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SAN DIEGO-”Looking ahead in multifamily, 2009 will not be a good year, 2010 will begin to stabilize, and then the good news is that 2011 looks fantastic…heaven in 2011.” So said industry analyst Ron Witten, president of Witten Advisors, during the kickoff presentation at the National Association of Home Builder’s Pillars of the Industry conference and awards gala in Downtown San Diego, an event which drew approximately 250 attendees.

“It’s a tough time right now, but at least there is hope somewhere out there in the distance,” said NAHB’s chief economist David Crowe, who joined Witten to provide a comprehensive economic overview that was focused on the housing correction in general and the apartment and condo sectors specifically.

Crowe began his presentation detailing why there has been a continued fall in housing, and how a housing downturn became a national recession. “There were a couple of things that compounded at the same time, such as mortgage stress and housing price declines,” he said, continuing that although Florida, California, Arizona, and Nevada were poster children for particularly bad markets, the bad has now stretched everywhere else.

Using detailed slides to illustrate where multifamily and single-family housing is today, Crowe explained that, to no surprise, “the trend of foreclosed houses has grown. And as long as housing values continue to fall, we will continue to add to those homes that are under water,” Crowe said. “There is still in the neighborhood of a half a million pushed into foreclosure per quarter. It is beginning to spread itself across lots of places.”

He also noted that the number of vacant homes on the market has increased, the condo stock has increased significantly and the single-family vacant for sale is kind of the base of the iceberg. “It is the excess of the inventory and it has risen dramatically throughout the last couple of years,” he said.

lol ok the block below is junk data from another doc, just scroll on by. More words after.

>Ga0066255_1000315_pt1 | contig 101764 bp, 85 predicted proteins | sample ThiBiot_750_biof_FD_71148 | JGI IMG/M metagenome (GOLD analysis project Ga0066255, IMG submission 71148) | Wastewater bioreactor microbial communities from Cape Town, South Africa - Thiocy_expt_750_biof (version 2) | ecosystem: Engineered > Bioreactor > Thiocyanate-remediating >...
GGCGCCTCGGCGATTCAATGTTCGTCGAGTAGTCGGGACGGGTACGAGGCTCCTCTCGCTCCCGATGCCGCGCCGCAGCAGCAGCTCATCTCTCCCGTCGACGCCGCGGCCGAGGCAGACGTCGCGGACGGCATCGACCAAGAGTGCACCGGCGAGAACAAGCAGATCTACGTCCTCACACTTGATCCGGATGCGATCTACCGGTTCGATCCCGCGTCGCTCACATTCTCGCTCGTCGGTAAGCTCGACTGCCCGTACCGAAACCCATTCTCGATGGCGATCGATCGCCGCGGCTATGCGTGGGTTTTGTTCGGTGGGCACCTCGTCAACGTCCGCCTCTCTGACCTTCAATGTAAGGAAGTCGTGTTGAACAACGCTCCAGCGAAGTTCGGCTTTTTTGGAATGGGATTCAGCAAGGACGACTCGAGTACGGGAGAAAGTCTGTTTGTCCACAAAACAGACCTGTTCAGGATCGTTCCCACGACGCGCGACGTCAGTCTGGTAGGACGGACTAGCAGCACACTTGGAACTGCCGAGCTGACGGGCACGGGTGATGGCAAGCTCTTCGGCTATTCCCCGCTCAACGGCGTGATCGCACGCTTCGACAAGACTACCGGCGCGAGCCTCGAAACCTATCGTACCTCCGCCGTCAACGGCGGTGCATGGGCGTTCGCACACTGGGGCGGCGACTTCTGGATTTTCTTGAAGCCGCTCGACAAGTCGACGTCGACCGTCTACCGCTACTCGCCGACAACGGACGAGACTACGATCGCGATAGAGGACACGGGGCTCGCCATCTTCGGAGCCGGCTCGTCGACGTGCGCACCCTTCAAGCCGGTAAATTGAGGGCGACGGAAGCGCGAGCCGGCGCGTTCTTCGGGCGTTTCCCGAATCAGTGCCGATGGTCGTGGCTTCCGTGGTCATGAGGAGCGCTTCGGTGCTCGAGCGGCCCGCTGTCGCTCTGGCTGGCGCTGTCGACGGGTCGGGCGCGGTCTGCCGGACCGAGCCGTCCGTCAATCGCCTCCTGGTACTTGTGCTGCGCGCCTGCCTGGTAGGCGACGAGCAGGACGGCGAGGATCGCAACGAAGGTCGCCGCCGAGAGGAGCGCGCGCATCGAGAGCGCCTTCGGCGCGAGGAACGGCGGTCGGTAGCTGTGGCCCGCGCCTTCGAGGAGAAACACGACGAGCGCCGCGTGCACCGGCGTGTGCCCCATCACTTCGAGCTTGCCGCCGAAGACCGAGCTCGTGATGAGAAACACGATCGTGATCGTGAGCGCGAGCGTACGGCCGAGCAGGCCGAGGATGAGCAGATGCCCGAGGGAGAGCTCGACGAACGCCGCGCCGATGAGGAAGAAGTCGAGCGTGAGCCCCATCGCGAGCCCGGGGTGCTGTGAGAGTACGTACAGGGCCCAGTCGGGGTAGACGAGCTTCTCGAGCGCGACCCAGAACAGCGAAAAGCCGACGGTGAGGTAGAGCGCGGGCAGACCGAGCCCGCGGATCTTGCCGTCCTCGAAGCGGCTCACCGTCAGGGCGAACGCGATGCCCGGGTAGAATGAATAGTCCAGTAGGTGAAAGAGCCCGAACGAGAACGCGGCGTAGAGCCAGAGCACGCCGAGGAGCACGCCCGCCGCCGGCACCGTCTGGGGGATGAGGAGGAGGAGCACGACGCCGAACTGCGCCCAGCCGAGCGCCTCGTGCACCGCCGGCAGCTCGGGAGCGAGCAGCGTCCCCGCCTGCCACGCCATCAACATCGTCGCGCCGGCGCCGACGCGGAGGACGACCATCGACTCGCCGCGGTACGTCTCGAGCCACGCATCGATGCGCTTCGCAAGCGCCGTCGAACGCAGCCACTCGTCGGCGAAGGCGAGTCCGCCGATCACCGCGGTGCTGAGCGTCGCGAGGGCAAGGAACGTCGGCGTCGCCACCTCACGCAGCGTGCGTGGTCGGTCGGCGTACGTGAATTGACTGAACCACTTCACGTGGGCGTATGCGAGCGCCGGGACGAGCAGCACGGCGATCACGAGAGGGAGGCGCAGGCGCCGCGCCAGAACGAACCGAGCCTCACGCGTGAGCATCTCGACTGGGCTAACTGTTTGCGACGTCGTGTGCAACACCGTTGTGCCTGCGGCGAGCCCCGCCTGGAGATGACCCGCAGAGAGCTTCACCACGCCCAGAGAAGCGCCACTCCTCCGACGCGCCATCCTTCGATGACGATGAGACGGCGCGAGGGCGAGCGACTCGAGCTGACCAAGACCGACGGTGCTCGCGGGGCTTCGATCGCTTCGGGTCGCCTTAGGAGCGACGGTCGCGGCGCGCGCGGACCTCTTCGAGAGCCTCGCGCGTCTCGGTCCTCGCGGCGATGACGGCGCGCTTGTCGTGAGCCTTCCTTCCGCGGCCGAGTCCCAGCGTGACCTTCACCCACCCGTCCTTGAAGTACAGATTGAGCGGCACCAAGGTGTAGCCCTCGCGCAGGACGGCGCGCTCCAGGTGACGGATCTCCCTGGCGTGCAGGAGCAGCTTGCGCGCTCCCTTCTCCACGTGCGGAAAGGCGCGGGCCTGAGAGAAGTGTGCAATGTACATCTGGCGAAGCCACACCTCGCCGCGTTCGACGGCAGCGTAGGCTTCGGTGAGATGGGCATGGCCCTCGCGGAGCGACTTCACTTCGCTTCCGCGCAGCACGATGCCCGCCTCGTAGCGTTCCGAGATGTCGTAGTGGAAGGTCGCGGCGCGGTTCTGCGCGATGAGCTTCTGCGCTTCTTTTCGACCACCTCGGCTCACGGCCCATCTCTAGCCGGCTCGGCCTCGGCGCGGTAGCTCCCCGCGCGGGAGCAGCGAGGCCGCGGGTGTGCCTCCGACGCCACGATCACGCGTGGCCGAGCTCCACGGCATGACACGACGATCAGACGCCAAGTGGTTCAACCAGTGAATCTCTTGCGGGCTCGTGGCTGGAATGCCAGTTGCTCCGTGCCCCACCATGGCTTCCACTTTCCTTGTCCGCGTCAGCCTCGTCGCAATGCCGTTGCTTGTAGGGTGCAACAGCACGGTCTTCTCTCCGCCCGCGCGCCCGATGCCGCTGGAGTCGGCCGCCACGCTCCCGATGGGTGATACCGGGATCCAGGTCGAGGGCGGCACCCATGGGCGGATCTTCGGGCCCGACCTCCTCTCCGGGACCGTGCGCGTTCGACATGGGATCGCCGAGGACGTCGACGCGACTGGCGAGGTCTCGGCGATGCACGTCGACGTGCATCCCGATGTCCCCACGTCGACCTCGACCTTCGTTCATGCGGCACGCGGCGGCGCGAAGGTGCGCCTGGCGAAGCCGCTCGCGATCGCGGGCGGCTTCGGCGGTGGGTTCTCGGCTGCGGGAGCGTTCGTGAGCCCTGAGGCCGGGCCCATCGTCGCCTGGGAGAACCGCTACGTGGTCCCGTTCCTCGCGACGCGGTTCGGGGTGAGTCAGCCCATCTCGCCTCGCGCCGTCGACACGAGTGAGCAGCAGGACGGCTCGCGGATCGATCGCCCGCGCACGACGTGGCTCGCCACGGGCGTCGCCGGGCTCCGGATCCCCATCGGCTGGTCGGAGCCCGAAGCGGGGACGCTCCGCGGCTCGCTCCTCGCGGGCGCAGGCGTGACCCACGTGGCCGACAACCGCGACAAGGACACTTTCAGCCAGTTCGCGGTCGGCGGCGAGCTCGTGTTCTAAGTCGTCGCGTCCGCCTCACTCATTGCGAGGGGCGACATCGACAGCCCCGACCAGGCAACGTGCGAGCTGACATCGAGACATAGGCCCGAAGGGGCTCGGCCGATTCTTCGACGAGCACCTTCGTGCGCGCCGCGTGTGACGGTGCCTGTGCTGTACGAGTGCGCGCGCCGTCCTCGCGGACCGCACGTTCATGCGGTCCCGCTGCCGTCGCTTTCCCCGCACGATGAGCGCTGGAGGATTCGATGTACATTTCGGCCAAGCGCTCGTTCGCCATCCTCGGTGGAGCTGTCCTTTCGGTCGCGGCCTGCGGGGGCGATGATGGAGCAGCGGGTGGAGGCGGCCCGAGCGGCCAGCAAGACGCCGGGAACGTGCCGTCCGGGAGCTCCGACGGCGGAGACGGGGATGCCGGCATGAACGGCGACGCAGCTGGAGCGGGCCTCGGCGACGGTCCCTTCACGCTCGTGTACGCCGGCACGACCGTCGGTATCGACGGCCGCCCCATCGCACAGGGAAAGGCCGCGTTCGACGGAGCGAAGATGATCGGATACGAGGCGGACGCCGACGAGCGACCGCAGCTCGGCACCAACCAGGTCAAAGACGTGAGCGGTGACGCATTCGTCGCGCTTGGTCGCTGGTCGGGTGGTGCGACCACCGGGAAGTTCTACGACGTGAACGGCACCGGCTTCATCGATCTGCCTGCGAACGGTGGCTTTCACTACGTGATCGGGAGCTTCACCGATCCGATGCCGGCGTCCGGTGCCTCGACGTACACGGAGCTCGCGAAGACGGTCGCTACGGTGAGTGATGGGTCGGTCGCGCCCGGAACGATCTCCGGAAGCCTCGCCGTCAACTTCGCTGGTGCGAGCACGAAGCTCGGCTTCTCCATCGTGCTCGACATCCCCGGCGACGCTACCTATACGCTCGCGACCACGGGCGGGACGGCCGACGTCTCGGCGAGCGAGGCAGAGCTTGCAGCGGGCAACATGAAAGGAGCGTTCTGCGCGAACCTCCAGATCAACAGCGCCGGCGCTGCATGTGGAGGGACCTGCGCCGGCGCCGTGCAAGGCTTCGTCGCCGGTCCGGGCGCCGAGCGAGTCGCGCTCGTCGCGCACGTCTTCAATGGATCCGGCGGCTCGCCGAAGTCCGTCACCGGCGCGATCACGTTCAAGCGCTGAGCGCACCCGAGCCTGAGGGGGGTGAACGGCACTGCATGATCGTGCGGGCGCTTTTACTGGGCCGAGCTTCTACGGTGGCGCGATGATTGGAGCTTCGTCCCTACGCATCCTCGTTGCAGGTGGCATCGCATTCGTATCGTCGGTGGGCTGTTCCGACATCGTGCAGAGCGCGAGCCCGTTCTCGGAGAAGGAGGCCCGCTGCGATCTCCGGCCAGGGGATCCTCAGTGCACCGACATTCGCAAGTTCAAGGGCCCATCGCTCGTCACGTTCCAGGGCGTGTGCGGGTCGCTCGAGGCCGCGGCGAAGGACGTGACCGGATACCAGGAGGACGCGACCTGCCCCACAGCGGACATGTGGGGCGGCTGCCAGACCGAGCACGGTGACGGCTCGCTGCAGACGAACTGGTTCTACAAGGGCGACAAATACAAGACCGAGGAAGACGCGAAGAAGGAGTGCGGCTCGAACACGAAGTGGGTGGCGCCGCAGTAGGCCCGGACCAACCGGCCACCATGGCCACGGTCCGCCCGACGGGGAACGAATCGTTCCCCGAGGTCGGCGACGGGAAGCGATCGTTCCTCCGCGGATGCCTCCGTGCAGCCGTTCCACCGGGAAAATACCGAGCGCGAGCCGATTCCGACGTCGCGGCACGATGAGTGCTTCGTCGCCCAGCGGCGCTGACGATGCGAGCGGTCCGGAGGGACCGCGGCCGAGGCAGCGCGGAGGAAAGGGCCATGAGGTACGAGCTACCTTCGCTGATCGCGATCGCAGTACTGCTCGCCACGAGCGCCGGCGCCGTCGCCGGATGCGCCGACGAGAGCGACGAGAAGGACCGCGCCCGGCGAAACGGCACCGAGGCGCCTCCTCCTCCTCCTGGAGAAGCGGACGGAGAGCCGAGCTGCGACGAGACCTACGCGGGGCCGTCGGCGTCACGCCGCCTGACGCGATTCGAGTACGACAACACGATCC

The second quarter of this year will be negative, Crowe forecast, but then it will be positive, he said thanks to his great deal of faith in the recovery package/stimulus efforts. “But that doesn’t mean we will have employment right away,” he said. “We will continue to see job losses through this year, but it will eventually trough out late in ’09 and 2010.”

Crowe’s optimism stretched as far as to say that sales should bottom out this quarter. “I am putting a lot of faith in some of these still not so great numbers that keep coming out this month,” he said. “I am thinking that by the end of second quarter, there will be a positive growth of sales,” adding that the later end of the year will be the start of a recovery. “We will begin to absorb some of the excess houses, while we build some.”

Following Crowe, Witten commented that his expectation is that there will be deep losses in 2009, 2010 will be flat and 2011 will be recovery. He explained that “if you are looking hard for good news, it is that we [multifamily builders] aren’t as bad off as everyone else, but we are in for some tough times in the housing market at large for a good while.”

The reality is in fact that there is a silver lining to this very dark cloud, Witten noted. “Once jobs come back, we think we will see (in 2011) more apartments rented than ever before.”

Witten closed his presentation noting that if you are in the development business, you want to deliver in 2010 or after and that if you are in the acquisition side of the business, you want to be buying late 2009 and into 2010. “While there is a difference from city to city, this recession we are in is so deep, and the housing competition is so intense that we don’t think any of the housing markets will have rent growth,” he said. “We expect some real challenge here in the short term and will get in good position for 2011.”

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